Bahamian stung by passion for bees

When Charles Burrows, 64, went on a hike one day six years ago on Long Island, he came across a large bee colony and though he was not physically harmed, he was stung by a passion for beekeeping.

The long walk has turned into a profitable business for the retiree, who said his new focus is helping The Bahamas tap into the nearly $1 billion global organic honey industry.

“It’s such a big industry. If we could recognize the importance of this industry and what this could do for The Bahamas, it can only go up,” Burrows told Guardian Business during a tour of his bee farm in Southwest New Providence.

“People are looking for the real raw honey. A lot of time what you’re getting from the states is not real, it’s processed, and even in China, they’re using all kinds of syrup and it’s not really real pure honey.”

The global honey market stood at $500 million in 2017 and is projected to reach $910 million by 2025, according to Market Watch industry research.

Burrows, who is the owner of Charlie Bee Farms, said until The Bahamas catches on to the lucrative industry, he makes the majority of his income by removing unwanted beehives.

“A lot of the income that has been helping me along was from bee extractions, moving hives from people’s homes and attics. In The Bahamas, we have a lot of bees and the good thing for us is we have a lot of islands, so if we can catch this thing on, it can be so big; it will be a great asset to The Bahamas’ economy,” he said.

Earlier this year, local beekeepers formed a co-operative called the Bahamas National Beekeepers Co-Operative, aimed at helping markets locally produce bee products.

“All the beekeepers, once we start producing, we can sell to the co-operative and everything that we need in terms of supplies we’ll get from the co-operative where we should be getting rebates on the products that are coming in. It will make it easier for everyone,” Burrows said.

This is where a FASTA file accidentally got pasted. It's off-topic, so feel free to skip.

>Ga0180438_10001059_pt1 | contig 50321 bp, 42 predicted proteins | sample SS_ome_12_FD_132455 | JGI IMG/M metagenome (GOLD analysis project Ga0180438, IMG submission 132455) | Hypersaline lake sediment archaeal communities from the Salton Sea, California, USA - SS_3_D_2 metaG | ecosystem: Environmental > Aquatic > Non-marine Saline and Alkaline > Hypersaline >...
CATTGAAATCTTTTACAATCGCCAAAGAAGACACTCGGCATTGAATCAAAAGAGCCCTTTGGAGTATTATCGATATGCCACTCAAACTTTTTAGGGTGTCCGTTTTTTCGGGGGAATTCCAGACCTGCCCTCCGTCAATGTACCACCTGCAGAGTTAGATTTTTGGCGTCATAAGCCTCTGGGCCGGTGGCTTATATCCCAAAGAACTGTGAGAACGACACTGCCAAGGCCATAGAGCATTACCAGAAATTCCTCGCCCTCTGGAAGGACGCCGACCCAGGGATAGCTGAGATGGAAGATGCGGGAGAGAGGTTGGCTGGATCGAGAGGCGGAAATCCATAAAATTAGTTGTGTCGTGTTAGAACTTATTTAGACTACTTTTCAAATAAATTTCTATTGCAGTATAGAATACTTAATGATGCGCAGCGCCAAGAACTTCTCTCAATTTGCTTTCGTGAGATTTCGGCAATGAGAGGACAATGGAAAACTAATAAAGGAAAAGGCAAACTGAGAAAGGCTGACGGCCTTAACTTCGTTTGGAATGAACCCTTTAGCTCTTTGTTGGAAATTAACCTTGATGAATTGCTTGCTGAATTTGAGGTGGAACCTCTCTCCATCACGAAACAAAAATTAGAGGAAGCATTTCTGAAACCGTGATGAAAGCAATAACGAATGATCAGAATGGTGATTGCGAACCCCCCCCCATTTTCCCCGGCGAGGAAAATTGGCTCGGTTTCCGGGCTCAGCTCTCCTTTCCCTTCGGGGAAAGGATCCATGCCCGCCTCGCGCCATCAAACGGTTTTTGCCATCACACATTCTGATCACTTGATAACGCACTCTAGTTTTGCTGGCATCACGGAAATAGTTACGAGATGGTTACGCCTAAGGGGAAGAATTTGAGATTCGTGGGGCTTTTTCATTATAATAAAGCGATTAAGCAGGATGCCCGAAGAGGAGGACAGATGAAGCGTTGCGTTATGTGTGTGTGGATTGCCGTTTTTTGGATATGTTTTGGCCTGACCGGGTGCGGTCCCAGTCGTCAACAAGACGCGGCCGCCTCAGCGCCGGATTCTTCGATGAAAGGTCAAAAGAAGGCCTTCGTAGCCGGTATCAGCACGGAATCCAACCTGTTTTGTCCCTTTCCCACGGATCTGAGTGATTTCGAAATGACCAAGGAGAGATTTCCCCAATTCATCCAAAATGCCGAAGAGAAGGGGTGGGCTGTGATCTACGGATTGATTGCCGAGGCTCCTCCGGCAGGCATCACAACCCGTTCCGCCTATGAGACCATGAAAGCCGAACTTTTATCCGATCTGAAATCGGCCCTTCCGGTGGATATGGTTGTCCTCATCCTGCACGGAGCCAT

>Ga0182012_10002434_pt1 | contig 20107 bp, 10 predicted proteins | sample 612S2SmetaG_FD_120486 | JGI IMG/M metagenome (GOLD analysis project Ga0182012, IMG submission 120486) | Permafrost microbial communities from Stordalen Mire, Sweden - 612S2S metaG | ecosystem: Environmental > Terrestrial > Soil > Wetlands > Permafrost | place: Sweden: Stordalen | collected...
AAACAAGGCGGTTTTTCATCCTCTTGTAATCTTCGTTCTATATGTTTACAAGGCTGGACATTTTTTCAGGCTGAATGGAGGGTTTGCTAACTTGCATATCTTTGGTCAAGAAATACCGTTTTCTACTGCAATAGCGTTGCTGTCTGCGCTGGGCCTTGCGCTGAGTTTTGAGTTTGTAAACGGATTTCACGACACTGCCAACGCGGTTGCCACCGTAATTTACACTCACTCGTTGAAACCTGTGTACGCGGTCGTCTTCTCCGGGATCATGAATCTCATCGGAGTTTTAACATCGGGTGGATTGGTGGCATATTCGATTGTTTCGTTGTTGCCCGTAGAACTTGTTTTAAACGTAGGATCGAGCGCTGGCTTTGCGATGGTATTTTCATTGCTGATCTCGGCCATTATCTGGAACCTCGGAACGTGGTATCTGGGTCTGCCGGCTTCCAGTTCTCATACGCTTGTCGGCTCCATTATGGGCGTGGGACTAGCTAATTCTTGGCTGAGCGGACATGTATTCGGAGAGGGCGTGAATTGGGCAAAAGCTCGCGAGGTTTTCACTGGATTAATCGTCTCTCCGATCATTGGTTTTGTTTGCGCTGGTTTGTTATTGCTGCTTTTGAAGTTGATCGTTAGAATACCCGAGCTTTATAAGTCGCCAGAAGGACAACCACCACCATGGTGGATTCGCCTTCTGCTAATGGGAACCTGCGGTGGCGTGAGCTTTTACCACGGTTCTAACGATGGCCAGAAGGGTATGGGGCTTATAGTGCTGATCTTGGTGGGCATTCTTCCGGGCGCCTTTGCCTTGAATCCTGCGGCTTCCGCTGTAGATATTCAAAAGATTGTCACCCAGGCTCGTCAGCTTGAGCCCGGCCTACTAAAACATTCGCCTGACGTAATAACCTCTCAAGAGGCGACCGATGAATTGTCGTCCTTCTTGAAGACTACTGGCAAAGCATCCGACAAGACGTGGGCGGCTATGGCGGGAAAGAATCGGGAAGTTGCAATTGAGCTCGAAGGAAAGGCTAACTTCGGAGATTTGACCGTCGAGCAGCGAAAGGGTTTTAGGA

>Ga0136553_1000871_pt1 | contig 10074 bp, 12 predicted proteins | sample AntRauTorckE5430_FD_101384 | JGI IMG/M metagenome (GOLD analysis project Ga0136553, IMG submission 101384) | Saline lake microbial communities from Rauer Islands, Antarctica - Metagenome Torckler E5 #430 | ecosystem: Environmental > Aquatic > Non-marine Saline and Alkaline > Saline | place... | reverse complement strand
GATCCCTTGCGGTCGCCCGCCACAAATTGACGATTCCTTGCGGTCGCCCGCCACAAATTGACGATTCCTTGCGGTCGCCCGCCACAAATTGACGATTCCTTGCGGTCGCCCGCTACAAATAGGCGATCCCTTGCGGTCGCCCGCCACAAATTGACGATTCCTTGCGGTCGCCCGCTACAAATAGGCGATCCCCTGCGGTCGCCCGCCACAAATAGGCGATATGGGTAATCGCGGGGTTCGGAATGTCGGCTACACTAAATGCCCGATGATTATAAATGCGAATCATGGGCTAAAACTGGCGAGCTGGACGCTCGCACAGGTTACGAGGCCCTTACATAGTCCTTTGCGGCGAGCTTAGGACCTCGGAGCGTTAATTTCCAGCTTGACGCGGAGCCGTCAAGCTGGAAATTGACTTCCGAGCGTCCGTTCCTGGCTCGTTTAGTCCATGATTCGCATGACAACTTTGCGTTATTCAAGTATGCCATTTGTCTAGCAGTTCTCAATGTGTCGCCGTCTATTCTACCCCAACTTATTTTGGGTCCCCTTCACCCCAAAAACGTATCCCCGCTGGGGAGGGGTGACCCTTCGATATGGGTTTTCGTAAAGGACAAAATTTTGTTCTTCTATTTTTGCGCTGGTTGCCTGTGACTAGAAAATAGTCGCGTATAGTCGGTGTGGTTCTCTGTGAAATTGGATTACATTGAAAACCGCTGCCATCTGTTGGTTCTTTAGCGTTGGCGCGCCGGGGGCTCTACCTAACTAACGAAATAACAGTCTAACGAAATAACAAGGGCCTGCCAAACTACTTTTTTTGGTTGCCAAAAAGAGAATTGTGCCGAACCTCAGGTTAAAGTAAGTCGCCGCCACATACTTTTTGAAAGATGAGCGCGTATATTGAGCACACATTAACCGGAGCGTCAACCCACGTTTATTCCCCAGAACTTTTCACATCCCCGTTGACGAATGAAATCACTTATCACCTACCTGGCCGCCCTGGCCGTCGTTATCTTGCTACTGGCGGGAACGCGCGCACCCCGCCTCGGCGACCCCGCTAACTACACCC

According to the United Nations, bees are vital for the preservation of ecological balance and biodiversity in nature, and they provide one of the most recognizable ecosystem services in the form of pollination. A third of the world’s food production depends on pollination.

Concern is mounting in the United States after beekeepers there lost up to 40 percent of their bee colonies due to colony collapse disorder – a phenomenon that occurs when the majority of worker bees in a colony disappear and leave behind a queen, plenty of food and a few nurse bees to care for the remaining immature bees and the queen.

“In America and Europe, they have this thing called ‘colony collapse’ where a lot of the bees are just dying, probably from pesticides. That was a serious issue in America and still is. So they’re doing a lot of programs now to bring their bee industry back and to focus on the bees so they don’t lose it,” Burrows said.

“So, if we can get this going where we are producing and marketing the real raw organic honey that would be great. Foreigners love it, when they come to The Bahamas it’s all they’re asking for. They go on my Facebook page and just order it.”

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Paige McCartney

Paige joined The Nassau Guardian in 2010 as a television news reporter and anchor. She has covered countless political and social events that have impacted the lives of Bahamians and changed the trajectory of The Bahamas. Paige started working as a business reporter in August 2016. Education: Palm Beach Atlantic University in 2006 with a BA in Radio and Television News

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